How 66(A) of IT Act can be dangerous for an internet/technology user: Explained
Bengaluru, Dec 3: Sections 66(A) and 74 of the Information Technology Act (IT Act) have been termed as two draconian laws by the Supreme Court of India.
The court even questioned the Centre and asked it to make its stand clear on these two sections which were passed by the UPA government which were invoked several times to harass internet users.
We got to see how draconian this law was when a professor was arrested for circulating a joke on Mamta Banerjee, the Chief Minister of West Bengal.
In 2013, there was an amend to these sections. However, when reading through the amendments it became clear that it did not change the nature of the sections and remained draconian in nature.
Basically as cyber law expert Pavan Duggal puts it, "it only aims at fixing a leaking roof with a band aid."
What does 66 (A) of the IT Act state:
- 66A. Punishment for sending offensive messages through communication service, etc.: Any person who sends, by means of a computer resource or a communication device,-
- Any information that is grossly offensive or has menacing character
- Any information which he knows to be false, but for the purpose of causing annoyance, inconvenience, danger, obstruction, insult, injury, criminal intimidation, enmity, hatred or ill will, persistently by making use of such computer resource or a communication device,
- Any electronic mail or electronic mail message for the purpose of causing annoyance or inconvenience or to deceive or to mislead the addressee or recipient about the origin of such messages, shall be punishable with imprisonment for a term which may extend to three years and with fine.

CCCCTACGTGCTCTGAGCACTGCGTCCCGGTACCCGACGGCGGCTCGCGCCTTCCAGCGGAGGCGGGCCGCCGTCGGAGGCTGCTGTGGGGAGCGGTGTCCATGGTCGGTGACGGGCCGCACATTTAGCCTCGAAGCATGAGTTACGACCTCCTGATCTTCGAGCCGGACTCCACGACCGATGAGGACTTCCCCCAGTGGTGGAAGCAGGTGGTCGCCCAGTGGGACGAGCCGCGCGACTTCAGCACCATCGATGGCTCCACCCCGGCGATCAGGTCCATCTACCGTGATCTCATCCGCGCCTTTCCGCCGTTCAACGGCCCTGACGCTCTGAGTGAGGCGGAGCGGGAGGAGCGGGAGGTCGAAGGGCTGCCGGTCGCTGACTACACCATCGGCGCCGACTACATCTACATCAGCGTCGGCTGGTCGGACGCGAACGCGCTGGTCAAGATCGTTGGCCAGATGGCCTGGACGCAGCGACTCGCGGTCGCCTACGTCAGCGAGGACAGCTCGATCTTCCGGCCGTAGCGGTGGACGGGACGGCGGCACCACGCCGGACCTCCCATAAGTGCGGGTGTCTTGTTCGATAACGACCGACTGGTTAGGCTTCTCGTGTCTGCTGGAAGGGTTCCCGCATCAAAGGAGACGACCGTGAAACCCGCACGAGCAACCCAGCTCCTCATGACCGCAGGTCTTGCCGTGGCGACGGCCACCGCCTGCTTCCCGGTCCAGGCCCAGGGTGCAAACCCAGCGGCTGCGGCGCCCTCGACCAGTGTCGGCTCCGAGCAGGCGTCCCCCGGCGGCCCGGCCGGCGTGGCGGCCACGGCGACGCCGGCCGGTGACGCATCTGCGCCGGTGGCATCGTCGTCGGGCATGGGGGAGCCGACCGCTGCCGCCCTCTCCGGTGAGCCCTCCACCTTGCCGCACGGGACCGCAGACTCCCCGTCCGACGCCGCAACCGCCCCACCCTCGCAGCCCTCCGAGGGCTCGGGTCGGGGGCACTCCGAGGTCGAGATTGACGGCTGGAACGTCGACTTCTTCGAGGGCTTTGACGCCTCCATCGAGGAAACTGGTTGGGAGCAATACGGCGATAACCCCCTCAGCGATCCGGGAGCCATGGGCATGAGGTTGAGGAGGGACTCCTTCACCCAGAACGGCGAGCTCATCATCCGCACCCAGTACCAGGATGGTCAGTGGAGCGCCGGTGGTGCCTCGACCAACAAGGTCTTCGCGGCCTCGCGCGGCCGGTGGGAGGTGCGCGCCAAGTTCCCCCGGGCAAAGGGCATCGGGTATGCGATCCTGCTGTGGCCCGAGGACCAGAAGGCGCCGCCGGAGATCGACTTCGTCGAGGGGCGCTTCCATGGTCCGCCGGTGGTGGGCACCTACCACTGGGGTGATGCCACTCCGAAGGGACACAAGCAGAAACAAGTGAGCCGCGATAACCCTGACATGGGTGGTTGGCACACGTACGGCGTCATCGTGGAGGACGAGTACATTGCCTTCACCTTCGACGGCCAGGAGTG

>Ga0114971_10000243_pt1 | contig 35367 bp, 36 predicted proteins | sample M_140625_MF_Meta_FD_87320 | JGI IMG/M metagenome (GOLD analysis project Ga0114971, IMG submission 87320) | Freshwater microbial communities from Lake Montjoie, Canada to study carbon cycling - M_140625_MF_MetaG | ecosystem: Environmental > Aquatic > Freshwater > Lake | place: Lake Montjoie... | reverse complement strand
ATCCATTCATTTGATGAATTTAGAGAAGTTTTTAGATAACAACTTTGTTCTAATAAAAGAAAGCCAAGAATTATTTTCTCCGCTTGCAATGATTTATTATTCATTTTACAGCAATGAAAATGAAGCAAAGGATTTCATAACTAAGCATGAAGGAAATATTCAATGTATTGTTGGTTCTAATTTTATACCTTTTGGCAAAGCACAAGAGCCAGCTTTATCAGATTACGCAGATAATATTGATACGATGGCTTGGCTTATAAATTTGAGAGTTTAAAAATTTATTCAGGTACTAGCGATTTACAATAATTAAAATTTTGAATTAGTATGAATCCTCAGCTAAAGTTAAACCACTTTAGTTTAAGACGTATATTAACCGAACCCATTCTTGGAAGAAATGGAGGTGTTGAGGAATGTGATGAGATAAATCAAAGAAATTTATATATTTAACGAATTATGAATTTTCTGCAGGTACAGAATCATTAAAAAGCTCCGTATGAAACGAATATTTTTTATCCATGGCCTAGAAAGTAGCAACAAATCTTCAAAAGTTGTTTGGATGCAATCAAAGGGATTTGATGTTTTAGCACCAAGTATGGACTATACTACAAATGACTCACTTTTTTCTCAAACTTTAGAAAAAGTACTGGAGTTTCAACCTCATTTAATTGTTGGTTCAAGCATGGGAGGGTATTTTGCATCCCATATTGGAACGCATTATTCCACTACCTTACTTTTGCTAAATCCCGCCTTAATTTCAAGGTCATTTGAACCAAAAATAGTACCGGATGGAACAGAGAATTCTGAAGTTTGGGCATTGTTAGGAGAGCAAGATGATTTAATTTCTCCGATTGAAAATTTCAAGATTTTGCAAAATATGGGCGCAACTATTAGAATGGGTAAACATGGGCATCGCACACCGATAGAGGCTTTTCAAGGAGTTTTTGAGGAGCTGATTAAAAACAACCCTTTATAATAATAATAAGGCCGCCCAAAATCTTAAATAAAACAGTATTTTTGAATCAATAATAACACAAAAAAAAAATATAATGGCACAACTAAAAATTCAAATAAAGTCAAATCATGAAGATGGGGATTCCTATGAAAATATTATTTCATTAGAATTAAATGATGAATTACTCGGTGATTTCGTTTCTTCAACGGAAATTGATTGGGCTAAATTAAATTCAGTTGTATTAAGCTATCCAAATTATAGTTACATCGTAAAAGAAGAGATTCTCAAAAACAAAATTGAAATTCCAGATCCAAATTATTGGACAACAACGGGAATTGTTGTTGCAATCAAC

Under Section 74, intermediaries such as the networking site hosting such material can be slapped with a jail term of up to two years.
- Under the amendment of the act, it was stated that there needs to be prior approval from the deputy commissioner or Inspector General of Police before cases under these sections are registered.
- Bascially the nature of the sections continue to remain the same. People on the internet can still be harassed.
- The only safe guard that has been taken as part of these amendments is that there would be just one level of check before a case is registered.
- It hardly even matters since when a joke is posted on a person called Raj Thackrey or a Mamta Banerjee it is the state machinery which has absolute control over the case and it hardly even matters whether an IGP or a sub inspector is probing it. The end result would be the same.
According to Duggal the amendment only ensured that we were going back to square one. The IT Act of 2000 had stated that an officer in the level of a DSP could probe such cases. There was an amendment in 2008 which stated that an officer in the rank of an inspector general should probe the case.
Section 66(A) is clearly ultra vires of the Indian Constitution. There is a guarantee enshrined under Article 19 which deals with free speech. Reading though the provisions of Section 66(A) it runs completely contrary to Article 19 due to curbs.
How does it stand?
At the moment the IT act mandates that very strict precautions needs to be taken on the internet before posting content. There is a great deal of monitoring that takes place on the net and with such a draconian law in place, posting jokes against leaders could also lead you into trouble.
It dates back to 40 years back and is not in sync with the changing times. There is absolutely no safeguard and the complaints are registered are investigated without even bothering to check if what has been said online is objectionable.
The debate could go on in such cases as what may be objectionable to one person may not be objectionable to the other. Who decides this? Well the law in place has nothing to say about this and hence has been termed as draconian in nature.